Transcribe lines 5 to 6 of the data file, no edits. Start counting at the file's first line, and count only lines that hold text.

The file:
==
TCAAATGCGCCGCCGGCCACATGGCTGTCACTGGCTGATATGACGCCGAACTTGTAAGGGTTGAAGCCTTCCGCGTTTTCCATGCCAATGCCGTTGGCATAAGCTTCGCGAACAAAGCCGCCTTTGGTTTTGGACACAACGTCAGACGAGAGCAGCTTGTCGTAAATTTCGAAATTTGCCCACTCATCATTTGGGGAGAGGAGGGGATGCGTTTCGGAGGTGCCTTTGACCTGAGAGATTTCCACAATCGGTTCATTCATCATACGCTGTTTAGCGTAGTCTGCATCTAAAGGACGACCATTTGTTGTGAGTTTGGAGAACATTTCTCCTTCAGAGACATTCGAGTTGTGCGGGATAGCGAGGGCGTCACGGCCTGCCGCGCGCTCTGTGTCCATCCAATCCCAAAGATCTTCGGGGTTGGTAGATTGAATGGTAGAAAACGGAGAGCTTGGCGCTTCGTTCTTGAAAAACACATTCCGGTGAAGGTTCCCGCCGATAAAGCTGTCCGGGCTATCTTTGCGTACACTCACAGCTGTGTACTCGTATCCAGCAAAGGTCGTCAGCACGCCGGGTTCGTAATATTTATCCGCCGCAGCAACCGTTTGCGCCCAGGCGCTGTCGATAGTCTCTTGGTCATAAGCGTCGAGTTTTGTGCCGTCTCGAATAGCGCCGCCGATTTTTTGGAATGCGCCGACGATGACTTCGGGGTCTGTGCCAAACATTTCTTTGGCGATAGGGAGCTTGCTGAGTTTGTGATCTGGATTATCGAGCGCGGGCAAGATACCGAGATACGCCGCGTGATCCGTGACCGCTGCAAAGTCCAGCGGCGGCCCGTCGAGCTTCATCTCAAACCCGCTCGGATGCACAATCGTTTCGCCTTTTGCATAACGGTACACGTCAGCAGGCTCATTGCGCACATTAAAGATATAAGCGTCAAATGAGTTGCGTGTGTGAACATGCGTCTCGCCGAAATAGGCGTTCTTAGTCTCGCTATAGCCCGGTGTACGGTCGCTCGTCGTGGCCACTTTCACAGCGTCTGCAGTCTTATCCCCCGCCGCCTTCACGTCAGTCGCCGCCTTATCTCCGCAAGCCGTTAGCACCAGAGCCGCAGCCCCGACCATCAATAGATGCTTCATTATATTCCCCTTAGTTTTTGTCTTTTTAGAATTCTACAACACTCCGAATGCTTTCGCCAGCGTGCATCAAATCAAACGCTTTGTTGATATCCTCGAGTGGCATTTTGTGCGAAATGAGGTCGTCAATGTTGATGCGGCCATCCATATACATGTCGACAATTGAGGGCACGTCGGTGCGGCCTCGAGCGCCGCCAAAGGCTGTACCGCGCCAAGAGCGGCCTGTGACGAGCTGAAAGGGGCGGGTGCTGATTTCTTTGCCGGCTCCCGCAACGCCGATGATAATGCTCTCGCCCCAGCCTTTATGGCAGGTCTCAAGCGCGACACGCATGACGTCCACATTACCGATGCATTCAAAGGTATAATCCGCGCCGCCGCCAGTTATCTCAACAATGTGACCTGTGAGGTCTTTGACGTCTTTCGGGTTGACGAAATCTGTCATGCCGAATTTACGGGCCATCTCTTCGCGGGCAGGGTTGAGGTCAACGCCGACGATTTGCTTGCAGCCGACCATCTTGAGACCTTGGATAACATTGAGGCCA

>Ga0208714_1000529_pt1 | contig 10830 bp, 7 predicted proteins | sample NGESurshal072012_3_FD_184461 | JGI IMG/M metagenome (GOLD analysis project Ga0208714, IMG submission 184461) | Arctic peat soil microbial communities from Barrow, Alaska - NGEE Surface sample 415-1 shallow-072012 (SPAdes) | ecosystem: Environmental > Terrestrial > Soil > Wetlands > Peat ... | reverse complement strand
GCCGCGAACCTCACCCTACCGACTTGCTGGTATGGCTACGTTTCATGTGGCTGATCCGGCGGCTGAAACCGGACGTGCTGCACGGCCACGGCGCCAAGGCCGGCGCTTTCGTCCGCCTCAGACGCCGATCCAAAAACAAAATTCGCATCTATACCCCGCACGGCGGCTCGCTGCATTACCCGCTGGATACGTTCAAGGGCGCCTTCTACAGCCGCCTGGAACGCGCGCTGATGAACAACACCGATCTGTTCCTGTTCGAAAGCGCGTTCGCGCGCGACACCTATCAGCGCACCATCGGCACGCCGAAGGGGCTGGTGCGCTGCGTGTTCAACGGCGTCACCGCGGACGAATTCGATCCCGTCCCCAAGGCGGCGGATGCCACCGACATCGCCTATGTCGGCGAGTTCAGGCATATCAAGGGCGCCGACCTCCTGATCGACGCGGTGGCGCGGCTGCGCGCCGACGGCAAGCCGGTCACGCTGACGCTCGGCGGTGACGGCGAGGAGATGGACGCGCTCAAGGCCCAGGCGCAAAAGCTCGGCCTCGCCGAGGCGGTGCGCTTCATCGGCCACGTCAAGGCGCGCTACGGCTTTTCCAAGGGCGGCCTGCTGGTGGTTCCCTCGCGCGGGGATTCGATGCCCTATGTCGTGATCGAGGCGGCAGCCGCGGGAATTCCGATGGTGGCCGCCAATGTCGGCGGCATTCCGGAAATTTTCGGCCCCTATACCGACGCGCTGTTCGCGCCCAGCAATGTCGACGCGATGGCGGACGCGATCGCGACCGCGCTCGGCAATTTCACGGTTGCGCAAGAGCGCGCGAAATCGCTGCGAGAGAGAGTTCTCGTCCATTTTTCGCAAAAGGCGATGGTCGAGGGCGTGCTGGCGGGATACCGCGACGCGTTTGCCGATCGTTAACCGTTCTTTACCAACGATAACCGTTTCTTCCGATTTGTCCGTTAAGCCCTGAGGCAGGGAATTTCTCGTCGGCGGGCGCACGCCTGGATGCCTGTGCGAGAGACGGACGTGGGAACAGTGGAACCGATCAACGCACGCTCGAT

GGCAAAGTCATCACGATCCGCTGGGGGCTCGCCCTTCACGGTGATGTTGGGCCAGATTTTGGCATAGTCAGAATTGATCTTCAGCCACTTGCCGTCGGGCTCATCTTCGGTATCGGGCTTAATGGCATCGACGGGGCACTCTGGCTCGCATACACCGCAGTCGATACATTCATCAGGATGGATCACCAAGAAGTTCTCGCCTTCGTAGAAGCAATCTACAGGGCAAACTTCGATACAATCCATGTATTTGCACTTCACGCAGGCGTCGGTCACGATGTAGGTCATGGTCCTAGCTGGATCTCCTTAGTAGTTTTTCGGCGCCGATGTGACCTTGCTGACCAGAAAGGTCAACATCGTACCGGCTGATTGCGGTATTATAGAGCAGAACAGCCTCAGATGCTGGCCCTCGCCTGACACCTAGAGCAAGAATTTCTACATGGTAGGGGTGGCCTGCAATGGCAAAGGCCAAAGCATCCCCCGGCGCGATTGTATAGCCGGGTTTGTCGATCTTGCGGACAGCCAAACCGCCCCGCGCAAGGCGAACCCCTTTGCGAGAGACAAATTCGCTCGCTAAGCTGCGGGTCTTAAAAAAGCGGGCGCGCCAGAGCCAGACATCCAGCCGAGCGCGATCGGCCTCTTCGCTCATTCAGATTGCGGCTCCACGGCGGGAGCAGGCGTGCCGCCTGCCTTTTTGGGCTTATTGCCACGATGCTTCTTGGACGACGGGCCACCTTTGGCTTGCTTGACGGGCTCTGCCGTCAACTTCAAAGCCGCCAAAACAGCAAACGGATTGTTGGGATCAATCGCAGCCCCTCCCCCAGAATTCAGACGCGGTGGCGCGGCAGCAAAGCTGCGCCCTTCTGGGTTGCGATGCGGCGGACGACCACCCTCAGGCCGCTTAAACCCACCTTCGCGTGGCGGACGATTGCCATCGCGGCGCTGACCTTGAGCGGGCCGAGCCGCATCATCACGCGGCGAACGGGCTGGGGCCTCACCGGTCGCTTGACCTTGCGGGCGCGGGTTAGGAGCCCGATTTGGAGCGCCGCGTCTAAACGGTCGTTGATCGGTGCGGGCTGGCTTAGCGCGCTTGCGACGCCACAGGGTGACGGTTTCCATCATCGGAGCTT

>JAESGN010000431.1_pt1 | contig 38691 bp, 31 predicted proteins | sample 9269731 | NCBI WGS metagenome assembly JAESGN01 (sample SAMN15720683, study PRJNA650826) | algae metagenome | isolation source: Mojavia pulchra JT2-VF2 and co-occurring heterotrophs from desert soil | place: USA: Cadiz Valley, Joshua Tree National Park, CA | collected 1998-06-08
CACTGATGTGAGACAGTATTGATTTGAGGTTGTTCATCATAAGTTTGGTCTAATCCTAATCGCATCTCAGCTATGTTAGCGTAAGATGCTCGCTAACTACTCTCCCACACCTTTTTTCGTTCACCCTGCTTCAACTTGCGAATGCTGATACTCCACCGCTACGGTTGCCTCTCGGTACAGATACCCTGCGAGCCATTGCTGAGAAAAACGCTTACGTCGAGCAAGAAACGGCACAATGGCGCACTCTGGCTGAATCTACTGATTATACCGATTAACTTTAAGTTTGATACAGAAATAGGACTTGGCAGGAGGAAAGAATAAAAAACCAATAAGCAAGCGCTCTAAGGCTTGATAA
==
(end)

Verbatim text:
>JAESGN010000431.1_pt1 | contig 38691 bp, 31 predicted proteins | sample 9269731 | NCBI WGS metagenome assembly JAESGN01 (sample SAMN15720683, study PRJNA650826) | algae metagenome | isolation source: Mojavia pulchra JT2-VF2 and co-occurring heterotrophs from desert soil | place: USA: Cadiz Valley, Joshua Tree National Park, CA | collected 1998-06-08
CACTGATGTGAGACAGTATTGATTTGAGGTTGTTCATCATAAGTTTGGTCTAATCCTAATCGCATCTCAGCTATGTTAGCGTAAGATGCTCGCTAACTACTCTCCCACACCTTTTTTCGTTCACCCTGCTTCAACTTGCGAATGCTGATACTCCACCGCTACGGTTGCCTCTCGGTACAGATACCCTGCGAGCCATTGCTGAGAAAAACGCTTACGTCGAGCAAGAAACGGCACAATGGCGCACTCTGGCTGAATCTACTGATTATACCGATTAACTTTAAGTTTGATACAGAAATAGGACTTGGCAGGAGGAAAGAATAAAAAACCAATAAGCAAGCGCTCTAAGGCTTGATAA